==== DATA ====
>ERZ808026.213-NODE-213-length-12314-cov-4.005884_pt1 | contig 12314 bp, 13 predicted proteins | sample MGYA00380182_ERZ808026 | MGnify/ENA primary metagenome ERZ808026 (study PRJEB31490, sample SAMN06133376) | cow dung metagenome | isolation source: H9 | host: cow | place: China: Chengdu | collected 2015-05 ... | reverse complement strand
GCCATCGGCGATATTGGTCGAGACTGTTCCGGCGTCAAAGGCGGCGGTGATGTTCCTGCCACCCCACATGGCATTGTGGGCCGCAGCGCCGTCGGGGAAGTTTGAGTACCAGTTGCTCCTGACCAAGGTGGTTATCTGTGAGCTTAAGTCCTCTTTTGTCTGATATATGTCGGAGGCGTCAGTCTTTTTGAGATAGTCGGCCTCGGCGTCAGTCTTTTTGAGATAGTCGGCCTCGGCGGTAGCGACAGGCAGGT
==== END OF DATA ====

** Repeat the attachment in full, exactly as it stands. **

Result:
>ERZ808026.213-NODE-213-length-12314-cov-4.005884_pt1 | contig 12314 bp, 13 predicted proteins | sample MGYA00380182_ERZ808026 | MGnify/ENA primary metagenome ERZ808026 (study PRJEB31490, sample SAMN06133376) | cow dung metagenome | isolation source: H9 | host: cow | place: China: Chengdu | collected 2015-05 ... | reverse complement strand
GCCATCGGCGATATTGGTCGAGACTGTTCCGGCGTCAAAGGCGGCGGTGATGTTCCTGCCACCCCACATGGCATTGTGGGCCGCAGCGCCGTCGGGGAAGTTTGAGTACCAGTTGCTCCTGACCAAGGTGGTTATCTGTGAGCTTAAGTCCTCTTTTGTCTGATATATGTCGGAGGCGTCAGTCTTTTTGAGATAGTCGGCCTCGGCGTCAGTCTTTTTGAGATAGTCGGCCTCGGCGGTAGCGACAGGCAGGT